Monthly Economic and Financial Developments, January 2020
Published: Monday March 2nd, 2020
Domestic Economic Developments
Preliminary indications are that the domestic economy exhibited mildly expansionary trends during the review month. Gains in the high value-added stopover visitor segment, mainly in New Providence and the Family Islands not damaged by Hurricane Dorian, supported the rise in tourism sector output. Further, activity in the construction sector was fueled by foreign investment-led projects, and to a lesser extent post-hurricane rebuilding works. On the fiscal front, the Government's hurricane-related expenditure hike, overshadowed the increase in revenue collections, and contributed to a widening in the deficit during the first half of FY2019/2020. In monetary developments, bank liquidity grew, reflecting an expansion in the deposit base and a decline in domestic credit. Similarly, buttressed by net foreign currency inflows from re-insurance and real sector activities, external reserves recorded healthy growth over the review month.
Activity in the tourism sector remained positive, albeit moderated, during the review period, as growth in the high value-added air segment narrowed amid some drag on marketing efforts and unrestored capacity in Abaco and Grand Bahama. This overshadowed steadied gains in the sea component.
Official data provided by the Ministry of Tourism (MOT) revealed that total foreign arrivals for the month of December 2019 rose by 5.3%, but was below the 10.0% growth recorded in the prior year. Specifically, the sea segment grew by 8.9%, following a growth of 9.2% in 2018. In contrast, air arrivals declined by 6.9%, a reversal from a 12.7% expansion a year earlier.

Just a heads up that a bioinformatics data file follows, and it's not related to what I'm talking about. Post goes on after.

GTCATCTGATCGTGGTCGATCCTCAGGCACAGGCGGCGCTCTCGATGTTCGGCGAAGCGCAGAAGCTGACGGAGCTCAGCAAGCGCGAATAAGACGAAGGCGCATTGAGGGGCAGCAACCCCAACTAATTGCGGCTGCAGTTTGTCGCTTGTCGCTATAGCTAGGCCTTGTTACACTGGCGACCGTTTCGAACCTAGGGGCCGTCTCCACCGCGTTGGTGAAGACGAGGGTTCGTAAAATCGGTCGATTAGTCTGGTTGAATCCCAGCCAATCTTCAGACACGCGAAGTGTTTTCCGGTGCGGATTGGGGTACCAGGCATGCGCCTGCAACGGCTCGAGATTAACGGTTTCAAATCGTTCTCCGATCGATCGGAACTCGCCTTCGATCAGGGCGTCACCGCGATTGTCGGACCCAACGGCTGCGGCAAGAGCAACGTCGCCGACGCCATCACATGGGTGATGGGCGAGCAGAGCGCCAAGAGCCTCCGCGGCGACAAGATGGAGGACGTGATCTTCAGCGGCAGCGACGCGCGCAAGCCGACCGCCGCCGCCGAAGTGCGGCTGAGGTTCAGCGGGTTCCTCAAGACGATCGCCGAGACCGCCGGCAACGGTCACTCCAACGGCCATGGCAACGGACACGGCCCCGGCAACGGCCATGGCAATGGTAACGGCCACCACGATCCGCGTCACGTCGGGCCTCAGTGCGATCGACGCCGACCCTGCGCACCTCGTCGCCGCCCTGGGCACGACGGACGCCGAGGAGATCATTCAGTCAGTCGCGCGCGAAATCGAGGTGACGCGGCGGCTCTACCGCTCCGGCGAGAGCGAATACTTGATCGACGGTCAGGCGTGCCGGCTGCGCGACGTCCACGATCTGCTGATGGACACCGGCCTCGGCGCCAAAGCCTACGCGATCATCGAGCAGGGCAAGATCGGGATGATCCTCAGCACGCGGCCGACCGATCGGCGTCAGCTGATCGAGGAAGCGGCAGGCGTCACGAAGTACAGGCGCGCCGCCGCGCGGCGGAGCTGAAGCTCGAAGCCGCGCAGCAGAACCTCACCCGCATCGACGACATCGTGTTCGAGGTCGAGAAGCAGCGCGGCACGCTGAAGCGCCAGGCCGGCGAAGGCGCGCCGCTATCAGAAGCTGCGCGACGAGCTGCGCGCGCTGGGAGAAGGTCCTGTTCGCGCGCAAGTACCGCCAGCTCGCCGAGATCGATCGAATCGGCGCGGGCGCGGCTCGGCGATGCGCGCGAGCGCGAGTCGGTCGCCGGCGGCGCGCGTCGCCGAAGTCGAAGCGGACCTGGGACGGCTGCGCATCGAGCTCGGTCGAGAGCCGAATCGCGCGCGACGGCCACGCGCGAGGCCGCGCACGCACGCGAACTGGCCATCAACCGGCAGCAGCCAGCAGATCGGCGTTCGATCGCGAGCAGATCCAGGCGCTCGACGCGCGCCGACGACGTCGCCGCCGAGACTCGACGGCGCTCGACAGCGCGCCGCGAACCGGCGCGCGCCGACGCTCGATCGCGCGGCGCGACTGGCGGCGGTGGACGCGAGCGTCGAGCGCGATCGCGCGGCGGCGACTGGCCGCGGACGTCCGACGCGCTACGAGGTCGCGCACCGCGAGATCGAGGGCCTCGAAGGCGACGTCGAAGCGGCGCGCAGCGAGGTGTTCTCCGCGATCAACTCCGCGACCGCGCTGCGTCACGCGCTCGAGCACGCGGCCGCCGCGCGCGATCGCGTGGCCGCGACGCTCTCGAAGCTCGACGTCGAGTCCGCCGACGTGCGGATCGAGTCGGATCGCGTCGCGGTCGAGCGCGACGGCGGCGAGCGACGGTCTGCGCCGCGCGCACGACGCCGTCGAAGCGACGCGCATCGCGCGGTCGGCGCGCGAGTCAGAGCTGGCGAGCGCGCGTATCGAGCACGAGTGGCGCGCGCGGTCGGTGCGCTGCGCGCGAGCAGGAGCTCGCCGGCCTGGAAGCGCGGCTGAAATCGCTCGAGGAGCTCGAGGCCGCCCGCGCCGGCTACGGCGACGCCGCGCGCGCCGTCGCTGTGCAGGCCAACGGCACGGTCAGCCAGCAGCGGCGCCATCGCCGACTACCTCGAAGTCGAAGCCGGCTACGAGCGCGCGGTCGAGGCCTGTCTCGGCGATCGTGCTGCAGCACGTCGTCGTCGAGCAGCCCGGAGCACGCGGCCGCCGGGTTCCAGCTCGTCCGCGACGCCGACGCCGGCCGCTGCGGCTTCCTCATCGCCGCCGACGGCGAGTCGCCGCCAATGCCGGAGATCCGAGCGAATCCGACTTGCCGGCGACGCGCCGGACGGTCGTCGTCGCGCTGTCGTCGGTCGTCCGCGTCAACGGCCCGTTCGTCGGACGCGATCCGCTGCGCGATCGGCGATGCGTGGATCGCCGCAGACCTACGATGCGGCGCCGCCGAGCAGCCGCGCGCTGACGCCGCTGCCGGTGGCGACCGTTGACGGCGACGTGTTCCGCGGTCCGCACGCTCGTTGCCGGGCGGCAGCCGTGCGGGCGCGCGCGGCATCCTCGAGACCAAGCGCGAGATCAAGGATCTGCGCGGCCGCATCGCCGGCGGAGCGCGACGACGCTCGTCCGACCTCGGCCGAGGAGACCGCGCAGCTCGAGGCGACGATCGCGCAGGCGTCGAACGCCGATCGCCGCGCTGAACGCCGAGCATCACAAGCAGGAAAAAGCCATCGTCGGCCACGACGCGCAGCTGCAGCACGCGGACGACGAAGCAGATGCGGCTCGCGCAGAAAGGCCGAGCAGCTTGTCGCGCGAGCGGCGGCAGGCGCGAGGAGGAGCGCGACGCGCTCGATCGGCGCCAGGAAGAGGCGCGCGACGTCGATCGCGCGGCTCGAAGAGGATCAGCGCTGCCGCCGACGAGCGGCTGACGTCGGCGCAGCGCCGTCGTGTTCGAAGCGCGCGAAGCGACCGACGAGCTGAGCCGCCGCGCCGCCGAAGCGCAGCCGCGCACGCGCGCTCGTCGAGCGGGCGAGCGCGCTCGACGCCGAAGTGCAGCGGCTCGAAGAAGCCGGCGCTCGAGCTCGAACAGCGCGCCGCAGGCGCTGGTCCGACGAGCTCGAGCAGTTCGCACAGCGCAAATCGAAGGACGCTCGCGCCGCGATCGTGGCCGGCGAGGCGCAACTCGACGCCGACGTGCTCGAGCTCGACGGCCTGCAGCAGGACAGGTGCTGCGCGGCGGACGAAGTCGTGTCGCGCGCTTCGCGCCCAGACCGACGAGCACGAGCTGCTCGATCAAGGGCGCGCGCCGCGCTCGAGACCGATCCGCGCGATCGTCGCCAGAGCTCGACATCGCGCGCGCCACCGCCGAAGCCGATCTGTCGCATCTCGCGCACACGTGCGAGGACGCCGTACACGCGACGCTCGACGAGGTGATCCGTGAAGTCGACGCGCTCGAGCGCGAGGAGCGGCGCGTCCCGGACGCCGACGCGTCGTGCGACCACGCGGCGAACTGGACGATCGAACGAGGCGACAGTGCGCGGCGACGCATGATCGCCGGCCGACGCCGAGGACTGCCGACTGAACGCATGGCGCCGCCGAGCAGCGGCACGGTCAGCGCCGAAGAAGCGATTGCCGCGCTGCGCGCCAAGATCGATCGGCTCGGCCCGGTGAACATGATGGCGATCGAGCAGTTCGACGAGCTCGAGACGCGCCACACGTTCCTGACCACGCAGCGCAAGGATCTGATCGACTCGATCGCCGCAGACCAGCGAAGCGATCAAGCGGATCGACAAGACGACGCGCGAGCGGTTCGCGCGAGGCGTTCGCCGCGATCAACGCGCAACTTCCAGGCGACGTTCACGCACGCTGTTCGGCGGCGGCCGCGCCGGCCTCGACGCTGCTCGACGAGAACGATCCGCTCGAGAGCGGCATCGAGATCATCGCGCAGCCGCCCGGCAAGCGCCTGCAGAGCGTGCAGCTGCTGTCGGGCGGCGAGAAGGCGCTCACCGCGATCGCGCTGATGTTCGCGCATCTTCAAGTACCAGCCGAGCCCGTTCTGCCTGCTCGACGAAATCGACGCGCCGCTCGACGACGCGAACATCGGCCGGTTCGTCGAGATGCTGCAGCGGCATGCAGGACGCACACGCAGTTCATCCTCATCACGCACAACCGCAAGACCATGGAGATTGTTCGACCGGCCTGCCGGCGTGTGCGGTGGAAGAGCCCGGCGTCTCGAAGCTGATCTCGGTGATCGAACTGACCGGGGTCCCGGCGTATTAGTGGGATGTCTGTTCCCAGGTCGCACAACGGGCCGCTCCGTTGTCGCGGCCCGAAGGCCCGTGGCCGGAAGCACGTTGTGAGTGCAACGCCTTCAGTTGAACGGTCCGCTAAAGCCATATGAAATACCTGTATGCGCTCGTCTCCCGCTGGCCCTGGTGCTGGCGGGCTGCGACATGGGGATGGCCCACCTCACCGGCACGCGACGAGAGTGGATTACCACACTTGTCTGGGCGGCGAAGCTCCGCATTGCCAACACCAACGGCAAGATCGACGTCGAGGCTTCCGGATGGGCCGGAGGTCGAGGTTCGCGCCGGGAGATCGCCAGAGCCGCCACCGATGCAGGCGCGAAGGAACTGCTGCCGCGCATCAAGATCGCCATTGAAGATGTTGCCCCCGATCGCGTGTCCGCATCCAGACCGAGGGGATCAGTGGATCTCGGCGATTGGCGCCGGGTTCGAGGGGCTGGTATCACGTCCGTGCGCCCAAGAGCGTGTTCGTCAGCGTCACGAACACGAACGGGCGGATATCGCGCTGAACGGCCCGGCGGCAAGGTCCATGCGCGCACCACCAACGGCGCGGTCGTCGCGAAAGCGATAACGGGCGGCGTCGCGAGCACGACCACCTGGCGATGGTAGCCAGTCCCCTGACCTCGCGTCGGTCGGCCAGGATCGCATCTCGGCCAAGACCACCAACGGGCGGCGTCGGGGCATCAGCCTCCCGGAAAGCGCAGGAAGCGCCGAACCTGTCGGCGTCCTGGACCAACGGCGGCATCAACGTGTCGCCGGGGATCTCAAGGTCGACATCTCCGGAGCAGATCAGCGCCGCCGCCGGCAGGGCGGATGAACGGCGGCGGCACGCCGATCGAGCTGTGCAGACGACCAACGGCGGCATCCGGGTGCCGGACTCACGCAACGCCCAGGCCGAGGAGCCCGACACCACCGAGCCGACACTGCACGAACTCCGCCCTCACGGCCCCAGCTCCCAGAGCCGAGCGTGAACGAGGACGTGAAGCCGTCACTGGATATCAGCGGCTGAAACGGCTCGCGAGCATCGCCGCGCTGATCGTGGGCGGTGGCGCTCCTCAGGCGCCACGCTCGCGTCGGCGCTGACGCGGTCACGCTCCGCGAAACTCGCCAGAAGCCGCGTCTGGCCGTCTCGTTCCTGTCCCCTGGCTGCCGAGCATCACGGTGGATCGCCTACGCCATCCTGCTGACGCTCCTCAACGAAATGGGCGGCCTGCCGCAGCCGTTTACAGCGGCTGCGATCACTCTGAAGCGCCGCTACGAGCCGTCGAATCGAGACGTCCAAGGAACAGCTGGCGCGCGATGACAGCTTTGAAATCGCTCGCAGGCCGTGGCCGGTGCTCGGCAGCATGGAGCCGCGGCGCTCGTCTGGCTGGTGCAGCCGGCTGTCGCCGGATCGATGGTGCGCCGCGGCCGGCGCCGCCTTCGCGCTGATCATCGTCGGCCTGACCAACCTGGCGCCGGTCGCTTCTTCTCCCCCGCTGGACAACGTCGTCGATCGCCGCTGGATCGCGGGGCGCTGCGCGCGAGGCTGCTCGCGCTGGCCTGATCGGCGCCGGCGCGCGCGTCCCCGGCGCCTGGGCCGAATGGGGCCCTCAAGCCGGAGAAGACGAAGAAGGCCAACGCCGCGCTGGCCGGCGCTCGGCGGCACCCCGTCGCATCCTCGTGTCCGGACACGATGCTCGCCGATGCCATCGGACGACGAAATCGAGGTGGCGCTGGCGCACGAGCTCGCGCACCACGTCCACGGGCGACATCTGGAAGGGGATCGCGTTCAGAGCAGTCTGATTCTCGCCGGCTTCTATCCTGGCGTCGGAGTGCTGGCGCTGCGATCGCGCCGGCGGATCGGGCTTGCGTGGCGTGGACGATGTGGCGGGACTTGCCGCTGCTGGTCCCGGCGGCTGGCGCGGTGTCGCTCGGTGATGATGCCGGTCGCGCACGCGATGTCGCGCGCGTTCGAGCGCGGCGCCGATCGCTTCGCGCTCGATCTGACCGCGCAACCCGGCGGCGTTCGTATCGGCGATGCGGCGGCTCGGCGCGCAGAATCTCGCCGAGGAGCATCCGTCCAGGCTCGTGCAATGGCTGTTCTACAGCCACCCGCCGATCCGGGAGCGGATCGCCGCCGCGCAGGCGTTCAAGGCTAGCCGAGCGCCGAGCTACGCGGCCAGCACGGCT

A breakdown by major port of entry showed that arrivals to the Family Islands advanced by 32.7%, vis-à-vis an 18.8% reduction in the previous year, due to a rise in sea passengers of 43.0%, which outstripped a 28.4% contraction in air traffic. In contrast, total visitors to New Providence fell by 1.4%, to reverse the 30.2% expansion in same period in the prior year, underpinned by a 3.2% falloff in sea arrivals, which offset the 3.4% increase in the air component. Further, amid declines in both the air (75.1%) and sea (37.2%) segments, total arrivals in Grand Bahama contracted by 43.2%, a turnaround from a 20.8% growth in 2018.
Positive trends were preserved overall for 2019, as total arrivals expanded by 9.4%–the strongest growth in nine years–surpassing the 7.9% increase in 2018. Underpinning this outturn, the sea segment rose by 10.3%, extending the 5.5% rise in the prior year, while the air component grew by 6.7%, although lower than the 16.7% expansion in the previous year. A disaggregation by market, showed that total arrivals to New Providence moved higher by 11.0%, with gains in both air (11.6%) and sea (10.8%) traffic. In addition, visitors to the Family Islands advanced by 16.4%, owing primarily to a 19.7% growth in sea arrivals, which outstripped the 2.7% falloff in air passengers. In contrast, total visitors to Grand Bahama were reduced by 22.3%, as declines of 30.4% and 21.3% were posted for both the air and sea components, respectively.
Developments within the hotels segment reinforce comparatively subdued month of December outcome, but with the overall uptrend secured for the calendar year. Information provided by The Bahamas Hotel & Tourism Association (BHTA) and the MOT, showed a 1.0% falloff in room revenue for Nassau and Paradise Island properties during the month, but an 18.0% gain for the year. The contrast reflected negative marketing pressures that the industry was still steadily countering since the Hurricane. For the year, properties sustained gains in the both number of room nights sold of 11.0%, and in the average daily rate of 6.5% to $266.92; while the average occupancy rate rose by 5.4 percentage points to 67.1%.